Does that justify the acceptance of the idea that anyone should exist below the poverty line? No. But, we have progressed into a dangerous area in which the most vocal among us (usually politicians, celebrities and the media punditocracy) have taken up the drumbeat that anyone who has achieved anything of note owes the rest of the nation a living.
And while the U.S. provides some of the world's most generous welfare and entitlement programs to those who truly need them -- the poor, indigent and handicapped -- we've had to pay off the middle class in order to gain continuing support for these programs. Had to extend the reach of these handouts to provide for a much larger swath of the electorate than for whom they were intended. Because, only by bribing parts of the middle class with welfare-lite could politicians preserve political support for such programs.
This wider entitlement distribution portends dark consequences. As an entitlement once awarded is next to impossible to rescind.
Consider FDR's creation of social security amid the depression of the 1930s. This holy grail of entitlement programs was created in order to motivate fearful seniors to vacate jobs, and so increase employment among the nation's younger workforce. While effective at easing older workers out and bringing younger workers in, the program became so entrenched that we continue to hand out social security checks today. Even as the Congressional Budget Office says that the nation can ill-afford to do so, especially as the nation's largest-ever generation stands on retirement's doorstep.
What would those who created this nation think of today's redistribution systems? Of Washington's insistence that only larger government, collecting more revenue, distributed to a wider swath of the population, is capable of handling the nation's moral obligations?
How would Franklin, Jefferson, Vanderbilt and Edison feel about comments like, "You didn't build that"? Or of the denigration a presidential candidate receives for sloppily yet honestly referring to the nation's 47 percent who pay little to no taxes and yet are the beneficiaries of the majority of the government's largess?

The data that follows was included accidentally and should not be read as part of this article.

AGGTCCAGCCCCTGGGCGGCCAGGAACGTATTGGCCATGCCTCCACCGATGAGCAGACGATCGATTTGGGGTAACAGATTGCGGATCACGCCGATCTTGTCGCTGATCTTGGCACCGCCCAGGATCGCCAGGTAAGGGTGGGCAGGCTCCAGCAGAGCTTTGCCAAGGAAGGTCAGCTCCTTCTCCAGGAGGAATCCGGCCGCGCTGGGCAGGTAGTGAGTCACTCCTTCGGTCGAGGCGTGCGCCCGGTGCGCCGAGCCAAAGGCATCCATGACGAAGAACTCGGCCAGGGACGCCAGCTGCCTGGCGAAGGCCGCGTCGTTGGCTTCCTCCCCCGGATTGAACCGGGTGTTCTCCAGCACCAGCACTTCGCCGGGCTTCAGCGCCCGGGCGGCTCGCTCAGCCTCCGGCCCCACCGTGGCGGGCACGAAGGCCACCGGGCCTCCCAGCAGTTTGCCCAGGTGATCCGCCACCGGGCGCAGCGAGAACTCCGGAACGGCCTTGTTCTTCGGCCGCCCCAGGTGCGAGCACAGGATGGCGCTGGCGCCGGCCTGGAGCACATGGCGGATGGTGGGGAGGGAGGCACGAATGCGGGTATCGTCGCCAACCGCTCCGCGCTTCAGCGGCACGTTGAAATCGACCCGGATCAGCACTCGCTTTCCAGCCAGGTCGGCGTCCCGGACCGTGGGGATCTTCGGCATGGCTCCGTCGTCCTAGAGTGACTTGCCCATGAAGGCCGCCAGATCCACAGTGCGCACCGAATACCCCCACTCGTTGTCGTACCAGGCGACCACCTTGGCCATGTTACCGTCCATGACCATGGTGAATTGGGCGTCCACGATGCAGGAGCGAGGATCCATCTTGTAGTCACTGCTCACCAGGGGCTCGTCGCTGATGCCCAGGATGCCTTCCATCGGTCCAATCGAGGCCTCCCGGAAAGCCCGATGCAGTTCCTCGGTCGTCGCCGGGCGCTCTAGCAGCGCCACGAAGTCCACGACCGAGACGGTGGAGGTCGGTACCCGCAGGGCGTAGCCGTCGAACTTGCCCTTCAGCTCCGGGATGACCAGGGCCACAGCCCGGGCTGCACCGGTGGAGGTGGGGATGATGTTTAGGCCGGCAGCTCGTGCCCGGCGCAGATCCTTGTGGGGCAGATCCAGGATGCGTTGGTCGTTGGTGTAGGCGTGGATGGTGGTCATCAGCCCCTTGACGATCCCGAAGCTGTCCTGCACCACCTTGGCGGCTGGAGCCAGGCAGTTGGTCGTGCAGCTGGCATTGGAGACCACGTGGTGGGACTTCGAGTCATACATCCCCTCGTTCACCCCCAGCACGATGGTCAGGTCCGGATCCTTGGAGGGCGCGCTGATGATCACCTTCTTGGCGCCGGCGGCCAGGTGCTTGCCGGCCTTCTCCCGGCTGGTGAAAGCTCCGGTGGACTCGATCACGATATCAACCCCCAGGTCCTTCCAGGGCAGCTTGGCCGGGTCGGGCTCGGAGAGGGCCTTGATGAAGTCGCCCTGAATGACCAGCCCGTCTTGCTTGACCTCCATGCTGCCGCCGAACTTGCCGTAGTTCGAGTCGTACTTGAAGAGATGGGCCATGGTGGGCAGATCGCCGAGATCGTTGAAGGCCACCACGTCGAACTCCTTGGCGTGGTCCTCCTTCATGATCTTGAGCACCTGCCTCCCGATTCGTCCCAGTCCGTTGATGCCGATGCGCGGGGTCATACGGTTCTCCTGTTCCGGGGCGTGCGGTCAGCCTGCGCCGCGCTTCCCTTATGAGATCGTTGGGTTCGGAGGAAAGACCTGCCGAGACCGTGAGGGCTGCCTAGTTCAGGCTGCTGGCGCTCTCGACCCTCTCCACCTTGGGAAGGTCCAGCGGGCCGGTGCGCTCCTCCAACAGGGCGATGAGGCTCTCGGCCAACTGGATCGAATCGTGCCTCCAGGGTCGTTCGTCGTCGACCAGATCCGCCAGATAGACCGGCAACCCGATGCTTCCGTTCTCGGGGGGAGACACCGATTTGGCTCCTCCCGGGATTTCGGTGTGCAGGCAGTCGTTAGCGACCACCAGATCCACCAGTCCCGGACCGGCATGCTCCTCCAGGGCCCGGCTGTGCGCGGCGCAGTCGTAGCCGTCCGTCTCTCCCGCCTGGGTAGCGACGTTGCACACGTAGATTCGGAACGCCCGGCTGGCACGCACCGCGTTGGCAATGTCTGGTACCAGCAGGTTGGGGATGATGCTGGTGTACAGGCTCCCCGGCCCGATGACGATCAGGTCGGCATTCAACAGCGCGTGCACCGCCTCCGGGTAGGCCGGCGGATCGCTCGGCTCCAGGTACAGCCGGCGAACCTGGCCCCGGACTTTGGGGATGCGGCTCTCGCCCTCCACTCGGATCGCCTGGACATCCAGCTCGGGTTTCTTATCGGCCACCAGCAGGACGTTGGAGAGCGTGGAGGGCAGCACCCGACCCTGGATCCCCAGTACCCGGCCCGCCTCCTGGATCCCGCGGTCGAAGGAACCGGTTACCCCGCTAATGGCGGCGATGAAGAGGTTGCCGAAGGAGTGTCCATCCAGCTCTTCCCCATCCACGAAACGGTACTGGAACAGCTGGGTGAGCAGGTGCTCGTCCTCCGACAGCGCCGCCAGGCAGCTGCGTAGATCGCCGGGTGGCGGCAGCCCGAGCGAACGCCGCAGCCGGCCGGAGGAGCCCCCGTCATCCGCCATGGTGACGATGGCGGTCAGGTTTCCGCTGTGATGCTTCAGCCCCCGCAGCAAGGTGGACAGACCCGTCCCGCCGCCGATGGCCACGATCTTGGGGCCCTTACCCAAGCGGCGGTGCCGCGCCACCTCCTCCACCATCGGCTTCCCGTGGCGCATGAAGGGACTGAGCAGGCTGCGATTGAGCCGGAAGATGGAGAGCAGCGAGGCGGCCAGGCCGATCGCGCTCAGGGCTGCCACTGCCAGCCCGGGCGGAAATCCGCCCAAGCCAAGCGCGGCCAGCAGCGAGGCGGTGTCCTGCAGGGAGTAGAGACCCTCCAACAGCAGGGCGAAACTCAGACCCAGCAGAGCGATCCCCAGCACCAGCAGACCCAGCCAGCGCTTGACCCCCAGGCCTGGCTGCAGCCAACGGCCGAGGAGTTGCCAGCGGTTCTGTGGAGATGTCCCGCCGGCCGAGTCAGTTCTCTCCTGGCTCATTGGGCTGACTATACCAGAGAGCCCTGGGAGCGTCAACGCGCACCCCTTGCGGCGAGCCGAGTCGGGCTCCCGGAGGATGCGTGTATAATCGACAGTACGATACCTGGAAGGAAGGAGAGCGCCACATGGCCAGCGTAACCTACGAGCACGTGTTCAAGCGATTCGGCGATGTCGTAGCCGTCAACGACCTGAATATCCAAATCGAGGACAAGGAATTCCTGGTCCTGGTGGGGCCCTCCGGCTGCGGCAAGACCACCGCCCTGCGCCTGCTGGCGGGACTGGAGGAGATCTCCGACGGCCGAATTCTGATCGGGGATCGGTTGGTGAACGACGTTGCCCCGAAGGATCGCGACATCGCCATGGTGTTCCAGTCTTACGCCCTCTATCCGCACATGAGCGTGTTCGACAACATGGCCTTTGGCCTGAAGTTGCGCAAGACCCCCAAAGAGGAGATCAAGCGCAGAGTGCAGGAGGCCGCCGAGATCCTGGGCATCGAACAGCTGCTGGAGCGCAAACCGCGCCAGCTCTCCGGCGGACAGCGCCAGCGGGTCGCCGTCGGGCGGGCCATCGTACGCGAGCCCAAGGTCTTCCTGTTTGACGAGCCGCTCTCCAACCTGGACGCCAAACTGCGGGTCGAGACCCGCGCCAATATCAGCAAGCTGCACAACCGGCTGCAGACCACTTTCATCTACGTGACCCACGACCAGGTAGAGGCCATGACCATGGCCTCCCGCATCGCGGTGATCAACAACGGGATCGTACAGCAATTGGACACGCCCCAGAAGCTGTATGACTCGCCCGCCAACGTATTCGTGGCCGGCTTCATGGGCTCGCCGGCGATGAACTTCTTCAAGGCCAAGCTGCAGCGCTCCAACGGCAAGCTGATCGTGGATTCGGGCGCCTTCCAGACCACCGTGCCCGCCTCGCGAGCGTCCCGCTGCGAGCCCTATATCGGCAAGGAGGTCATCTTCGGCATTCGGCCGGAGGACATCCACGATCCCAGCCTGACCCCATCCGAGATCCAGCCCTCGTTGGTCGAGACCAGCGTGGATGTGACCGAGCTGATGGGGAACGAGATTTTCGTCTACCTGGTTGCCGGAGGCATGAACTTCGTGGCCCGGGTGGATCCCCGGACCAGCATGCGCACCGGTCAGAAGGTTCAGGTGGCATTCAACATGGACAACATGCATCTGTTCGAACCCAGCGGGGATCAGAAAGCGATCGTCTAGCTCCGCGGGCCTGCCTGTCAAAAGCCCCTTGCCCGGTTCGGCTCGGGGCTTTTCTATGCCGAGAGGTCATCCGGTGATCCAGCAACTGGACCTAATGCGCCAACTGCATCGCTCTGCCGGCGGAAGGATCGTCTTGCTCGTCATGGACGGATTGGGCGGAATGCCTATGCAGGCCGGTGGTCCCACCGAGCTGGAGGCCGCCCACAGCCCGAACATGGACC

This, even as the talk of welfare reform acknowledges the idea that programs meant to elevate the nation's poor have instead trapped them in a seemingly permanent state of poverty and dependency.
Yes, the nation needs to act upon the outrageous sums being earned by fat-cat bankers who made millions even as they received bailouts.
Conversely, the nation needs to do something about the pole-cat citizenry who've figured out a means to game the system -- and thus the taxpayer -- in order to maintain a lifestyle with no responsibility.
Wage disparity and wealth inequality have long existed. So long as there was property to be traded, purchased and sold, some have earned more than others. Yet, do we help the situation when large facets of the population are being drained of their ambition, desensitized to the idea of personal achievement, under the banner of moral obligation?
The nation's poor, sick and indigent are unfairly treated when much of the funds raised by a progressive tax-and-transfer system go to those who don't need it.
What happens when a democratic republic's majority votes itself ever-increasing benefits at the cost of an exhausted and depleted minority?
The nation's founders would be uncomfortable with the government's centralization of moral obligation. With conferring all social responsibility to Federal administrators who have lost billions of dollars attempting to simply deliver the mail.
Nor are these failures all due to incompetence. Many of these issues are simply too complex to be handled by Federal bureaucracies lacking the accountability that accompanies a profit motive. Why is it that the U.S. Postal Service lost $16 billion last year, yet U.P.S. and FedEx earned billions?
Would the Duc De La Rochefoucauld-Liancourt even recognize today's United States? Would he stand upon her shores and, again, praise her energy and resourcefulness?
Or, might be respond as one might at a 30-year high school reunion when, upon seeing the one-time class valedictorian and football captain, one realizes that time has not been kind. That a once studious, effervescent young man has seen his better days.
Perhaps the nation's next iteration will be different, yet more evolved and equally spectacular.
Still, there can be no doubt to even the casual observer that an industrious, fledgling democratic republic has, in some respects, lost its religion.
Hopefully, it still maintains its faith.